Baking 101 – Translating Grandma’s Recipe Cards
How many times have you said you wish your food would come out as delightfully delicious as those dishes your grandma used to lay out on the Sunday dinner table? Try as you might, you just can’t seem to get it right. While some say that today’s ingredients are inferior to those natural ingredients used in generations past, that’s not quite the answer either. Something just gets lost in translation. For example, in looking through grandma’s index card file of all her best recipes, the pie crust calls for a “pinch” of salt and the pumpkin pie is served with a dollop of whipped cream. But what exactly does that mean? What is a pinch and, even vaguer, a dollop? If you are among the millions who haven’t learned the lingo, the following just might help.
Is It a Measurement or an Action?
When it comes to the terms pinch and dash, it’s actually more about an action than a precise amount. Some cookbooks have attempted to quantify these amounts such as in 1/8 or 1/4 of a teaspoon, but it really isn’t an exact science. It’s how you pick up the ingredient between two fingers and toss it into the pot or bowl. It’s an action as well as a measurement! Wouldn’t it be nice if you could pay your bills that way? When questioned why you shorted the amount due, you could say that at least you went through the motions! Actually, there are easier ways to pay your bills in real life if you fall short with a variety of payday or instalment loans like those you can find on LoanPigUSA. Yes, you still need to quantify the repayment, but they help in a pinch – pun intended.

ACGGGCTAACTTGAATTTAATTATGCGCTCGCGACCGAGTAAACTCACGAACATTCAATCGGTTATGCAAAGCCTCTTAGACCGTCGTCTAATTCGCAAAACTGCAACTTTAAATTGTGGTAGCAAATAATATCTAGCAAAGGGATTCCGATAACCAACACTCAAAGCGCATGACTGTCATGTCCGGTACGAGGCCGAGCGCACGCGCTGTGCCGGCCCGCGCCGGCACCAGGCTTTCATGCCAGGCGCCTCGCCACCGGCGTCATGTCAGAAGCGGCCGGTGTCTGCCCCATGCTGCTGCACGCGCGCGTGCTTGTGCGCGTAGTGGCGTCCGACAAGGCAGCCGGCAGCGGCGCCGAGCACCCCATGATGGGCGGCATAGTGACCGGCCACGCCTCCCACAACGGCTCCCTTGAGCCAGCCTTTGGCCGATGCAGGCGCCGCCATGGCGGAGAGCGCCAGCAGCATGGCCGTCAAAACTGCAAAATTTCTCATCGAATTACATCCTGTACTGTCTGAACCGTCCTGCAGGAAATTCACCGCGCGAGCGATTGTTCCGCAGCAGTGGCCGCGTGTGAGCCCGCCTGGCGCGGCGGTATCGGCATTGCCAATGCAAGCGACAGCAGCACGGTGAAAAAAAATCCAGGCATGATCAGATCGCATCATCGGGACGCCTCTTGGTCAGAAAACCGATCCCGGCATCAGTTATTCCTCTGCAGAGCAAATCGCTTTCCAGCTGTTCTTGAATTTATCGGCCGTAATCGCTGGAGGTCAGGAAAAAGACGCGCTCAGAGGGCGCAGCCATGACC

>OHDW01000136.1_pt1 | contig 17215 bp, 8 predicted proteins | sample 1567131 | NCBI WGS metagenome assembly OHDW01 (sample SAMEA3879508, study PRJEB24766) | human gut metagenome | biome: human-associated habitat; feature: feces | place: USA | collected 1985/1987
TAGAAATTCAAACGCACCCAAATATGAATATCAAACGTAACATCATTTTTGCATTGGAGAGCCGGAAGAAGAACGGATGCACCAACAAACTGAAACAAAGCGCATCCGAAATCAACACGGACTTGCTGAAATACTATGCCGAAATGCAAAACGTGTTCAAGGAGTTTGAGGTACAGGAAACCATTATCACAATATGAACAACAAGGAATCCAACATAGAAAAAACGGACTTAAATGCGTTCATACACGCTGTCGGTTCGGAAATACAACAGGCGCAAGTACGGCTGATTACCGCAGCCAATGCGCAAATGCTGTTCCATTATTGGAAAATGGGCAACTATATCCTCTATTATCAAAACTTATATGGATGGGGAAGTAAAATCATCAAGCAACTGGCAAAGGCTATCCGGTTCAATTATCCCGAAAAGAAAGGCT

You’ve Been Shorted!
Here are two other terms that really can’t be quantified. You may read that grandma wrote “a dollop of whip cream” or a “smidgeon of pepper.” This could be one of the reasons your recipes are made with the very same ingredients as grandma used but the quantities are off, and sometimes by more than you think. According to Merriam-Webster’s dictionary, a dollop is defined as an indefinite amount of soft food or liquid. Again, wouldn’t it be nice to pay your bills in dollops? A small amount to you might be a huge amount to the next person, so if you are having trouble in the translation, trial and error might be best if grandma is no longer among us.
Again, some cookbooks have sought to translate these idioms to quantifiable measurements, but no two people have the same understanding of those terms. A pinch is what they grab between two fingers, but what if their finger sizes are different? One has long, narrow fingers, while the other lady’s digits are short and stubby. This will yield differing amounts, and the terms remain just as vague today as they were when grandma wrote them. What is the best advice you can be given? Season and measure to taste. You can’t go wrong there!